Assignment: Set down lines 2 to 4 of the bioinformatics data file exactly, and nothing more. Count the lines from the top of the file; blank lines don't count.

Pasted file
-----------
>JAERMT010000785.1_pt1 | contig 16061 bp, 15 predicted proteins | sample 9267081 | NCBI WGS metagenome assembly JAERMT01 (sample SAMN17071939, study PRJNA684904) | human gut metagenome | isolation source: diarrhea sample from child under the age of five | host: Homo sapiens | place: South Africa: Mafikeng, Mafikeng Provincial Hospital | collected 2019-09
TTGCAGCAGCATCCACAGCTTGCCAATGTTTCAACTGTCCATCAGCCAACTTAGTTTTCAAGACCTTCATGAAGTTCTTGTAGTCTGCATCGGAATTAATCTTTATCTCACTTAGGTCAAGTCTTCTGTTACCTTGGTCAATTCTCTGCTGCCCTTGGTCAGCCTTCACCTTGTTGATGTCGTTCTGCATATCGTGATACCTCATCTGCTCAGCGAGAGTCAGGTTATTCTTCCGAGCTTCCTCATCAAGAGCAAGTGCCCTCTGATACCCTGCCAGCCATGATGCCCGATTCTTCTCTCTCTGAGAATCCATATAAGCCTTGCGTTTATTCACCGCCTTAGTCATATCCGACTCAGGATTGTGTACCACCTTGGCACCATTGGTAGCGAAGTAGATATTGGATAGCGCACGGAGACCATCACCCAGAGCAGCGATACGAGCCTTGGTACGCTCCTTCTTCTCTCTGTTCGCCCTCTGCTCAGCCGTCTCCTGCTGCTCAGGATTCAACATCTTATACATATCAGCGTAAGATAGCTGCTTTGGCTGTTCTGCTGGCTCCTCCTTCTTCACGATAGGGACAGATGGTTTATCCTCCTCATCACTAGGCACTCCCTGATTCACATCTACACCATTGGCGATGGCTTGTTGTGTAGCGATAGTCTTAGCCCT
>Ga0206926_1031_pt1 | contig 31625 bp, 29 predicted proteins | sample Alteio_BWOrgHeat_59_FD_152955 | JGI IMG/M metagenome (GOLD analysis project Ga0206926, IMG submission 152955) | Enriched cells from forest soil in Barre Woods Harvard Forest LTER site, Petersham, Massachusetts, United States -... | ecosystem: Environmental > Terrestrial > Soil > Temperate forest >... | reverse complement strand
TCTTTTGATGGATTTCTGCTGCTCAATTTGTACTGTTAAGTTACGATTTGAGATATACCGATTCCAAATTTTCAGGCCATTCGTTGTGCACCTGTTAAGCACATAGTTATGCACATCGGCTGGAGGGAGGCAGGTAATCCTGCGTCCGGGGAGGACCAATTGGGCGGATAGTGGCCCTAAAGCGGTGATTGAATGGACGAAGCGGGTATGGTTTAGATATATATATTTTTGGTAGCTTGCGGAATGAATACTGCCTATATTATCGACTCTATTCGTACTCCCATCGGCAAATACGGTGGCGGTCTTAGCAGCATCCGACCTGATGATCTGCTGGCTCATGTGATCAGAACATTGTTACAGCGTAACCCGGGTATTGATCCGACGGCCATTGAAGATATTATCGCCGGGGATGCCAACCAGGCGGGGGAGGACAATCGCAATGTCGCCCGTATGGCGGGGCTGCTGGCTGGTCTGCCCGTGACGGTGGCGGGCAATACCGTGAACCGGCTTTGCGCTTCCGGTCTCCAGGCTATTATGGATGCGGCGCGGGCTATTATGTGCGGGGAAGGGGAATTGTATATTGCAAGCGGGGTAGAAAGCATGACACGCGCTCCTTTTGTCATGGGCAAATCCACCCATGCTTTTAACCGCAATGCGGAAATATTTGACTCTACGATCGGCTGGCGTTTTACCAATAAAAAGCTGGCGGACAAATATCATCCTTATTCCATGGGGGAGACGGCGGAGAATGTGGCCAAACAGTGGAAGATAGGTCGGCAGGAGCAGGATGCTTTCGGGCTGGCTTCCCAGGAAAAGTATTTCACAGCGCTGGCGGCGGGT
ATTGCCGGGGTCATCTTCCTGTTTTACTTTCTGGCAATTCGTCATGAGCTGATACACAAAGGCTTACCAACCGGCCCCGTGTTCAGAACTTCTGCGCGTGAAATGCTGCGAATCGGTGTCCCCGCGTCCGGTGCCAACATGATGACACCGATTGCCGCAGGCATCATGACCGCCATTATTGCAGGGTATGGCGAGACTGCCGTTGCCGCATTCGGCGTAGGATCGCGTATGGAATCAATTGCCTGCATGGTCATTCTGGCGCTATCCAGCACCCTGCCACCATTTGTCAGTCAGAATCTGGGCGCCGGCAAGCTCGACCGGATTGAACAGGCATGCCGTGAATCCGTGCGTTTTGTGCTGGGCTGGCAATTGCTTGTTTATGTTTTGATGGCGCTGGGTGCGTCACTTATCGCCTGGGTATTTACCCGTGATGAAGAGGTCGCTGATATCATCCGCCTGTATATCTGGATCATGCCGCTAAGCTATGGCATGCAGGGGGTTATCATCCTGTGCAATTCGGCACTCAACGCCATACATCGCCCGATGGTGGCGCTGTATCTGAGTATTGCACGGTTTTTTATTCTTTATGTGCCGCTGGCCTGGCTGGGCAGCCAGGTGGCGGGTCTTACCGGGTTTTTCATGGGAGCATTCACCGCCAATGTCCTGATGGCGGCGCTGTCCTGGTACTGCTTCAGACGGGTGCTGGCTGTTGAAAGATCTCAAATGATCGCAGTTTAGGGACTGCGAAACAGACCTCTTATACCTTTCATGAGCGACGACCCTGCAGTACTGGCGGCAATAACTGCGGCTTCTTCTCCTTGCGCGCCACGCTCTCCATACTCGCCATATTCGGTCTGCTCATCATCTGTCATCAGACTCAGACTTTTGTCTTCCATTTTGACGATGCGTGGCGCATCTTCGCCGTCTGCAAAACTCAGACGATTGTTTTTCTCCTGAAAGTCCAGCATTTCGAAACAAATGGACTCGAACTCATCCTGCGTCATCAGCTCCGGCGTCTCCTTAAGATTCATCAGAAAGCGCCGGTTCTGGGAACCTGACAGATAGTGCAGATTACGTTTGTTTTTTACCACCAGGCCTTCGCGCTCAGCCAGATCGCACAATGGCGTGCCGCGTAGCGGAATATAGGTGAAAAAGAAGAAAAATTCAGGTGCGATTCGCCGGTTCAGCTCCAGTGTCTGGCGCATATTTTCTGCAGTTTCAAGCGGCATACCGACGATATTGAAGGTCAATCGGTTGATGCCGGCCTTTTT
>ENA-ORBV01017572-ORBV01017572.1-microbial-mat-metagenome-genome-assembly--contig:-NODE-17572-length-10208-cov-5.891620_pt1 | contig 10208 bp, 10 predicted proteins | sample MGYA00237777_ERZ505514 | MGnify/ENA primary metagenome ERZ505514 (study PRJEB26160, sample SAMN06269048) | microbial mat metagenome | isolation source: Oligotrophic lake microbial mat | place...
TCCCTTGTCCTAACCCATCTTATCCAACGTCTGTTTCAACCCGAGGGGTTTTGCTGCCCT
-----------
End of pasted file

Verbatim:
TTGCAGCAGCATCCACAGCTTGCCAATGTTTCAACTGTCCATCAGCCAACTTAGTTTTCAAGACCTTCATGAAGTTCTTGTAGTCTGCATCGGAATTAATCTTTATCTCACTTAGGTCAAGTCTTCTGTTACCTTGGTCAATTCTCTGCTGCCCTTGGTCAGCCTTCACCTTGTTGATGTCGTTCTGCATATCGTGATACCTCATCTGCTCAGCGAGAGTCAGGTTATTCTTCCGAGCTTCCTCATCAAGAGCAAGTGCCCTCTGATACCCTGCCAGCCATGATGCCCGATTCTTCTCTCTCTGAGAATCCATATAAGCCTTGCGTTTATTCACCGCCTTAGTCATATCCGACTCAGGATTGTGTACCACCTTGGCACCATTGGTAGCGAAGTAGATATTGGATAGCGCACGGAGACCATCACCCAGAGCAGCGATACGAGCCTTGGTACGCTCCTTCTTCTCTCTGTTCGCCCTCTGCTCAGCCGTCTCCTGCTGCTCAGGATTCAACATCTTATACATATCAGCGTAAGATAGCTGCTTTGGCTGTTCTGCTGGCTCCTCCTTCTTCACGATAGGGACAGATGGTTTATCCTCCTCATCACTAGGCACTCCCTGATTCACATCTACACCATTGGCGATGGCTTGTTGTGTAGCGATAGTCTTAGCCCT
>Ga0206926_1031_pt1 | contig 31625 bp, 29 predicted proteins | sample Alteio_BWOrgHeat_59_FD_152955 | JGI IMG/M metagenome (GOLD analysis project Ga0206926, IMG submission 152955) | Enriched cells from forest soil in Barre Woods Harvard Forest LTER site, Petersham, Massachusetts, United States -... | ecosystem: Environmental > Terrestrial > Soil > Temperate forest >... | reverse complement strand
TCTTTTGATGGATTTCTGCTGCTCAATTTGTACTGTTAAGTTACGATTTGAGATATACCGATTCCAAATTTTCAGGCCATTCGTTGTGCACCTGTTAAGCACATAGTTATGCACATCGGCTGGAGGGAGGCAGGTAATCCTGCGTCCGGGGAGGACCAATTGGGCGGATAGTGGCCCTAAAGCGGTGATTGAATGGACGAAGCGGGTATGGTTTAGATATATATATTTTTGGTAGCTTGCGGAATGAATACTGCCTATATTATCGACTCTATTCGTACTCCCATCGGCAAATACGGTGGCGGTCTTAGCAGCATCCGACCTGATGATCTGCTGGCTCATGTGATCAGAACATTGTTACAGCGTAACCCGGGTATTGATCCGACGGCCATTGAAGATATTATCGCCGGGGATGCCAACCAGGCGGGGGAGGACAATCGCAATGTCGCCCGTATGGCGGGGCTGCTGGCTGGTCTGCCCGTGACGGTGGCGGGCAATACCGTGAACCGGCTTTGCGCTTCCGGTCTCCAGGCTATTATGGATGCGGCGCGGGCTATTATGTGCGGGGAAGGGGAATTGTATATTGCAAGCGGGGTAGAAAGCATGACACGCGCTCCTTTTGTCATGGGCAAATCCACCCATGCTTTTAACCGCAATGCGGAAATATTTGACTCTACGATCGGCTGGCGTTTTACCAATAAAAAGCTGGCGGACAAATATCATCCTTATTCCATGGGGGAGACGGCGGAGAATGTGGCCAAACAGTGGAAGATAGGTCGGCAGGAGCAGGATGCTTTCGGGCTGGCTTCCCAGGAAAAGTATTTCACAGCGCTGGCGGCGGGT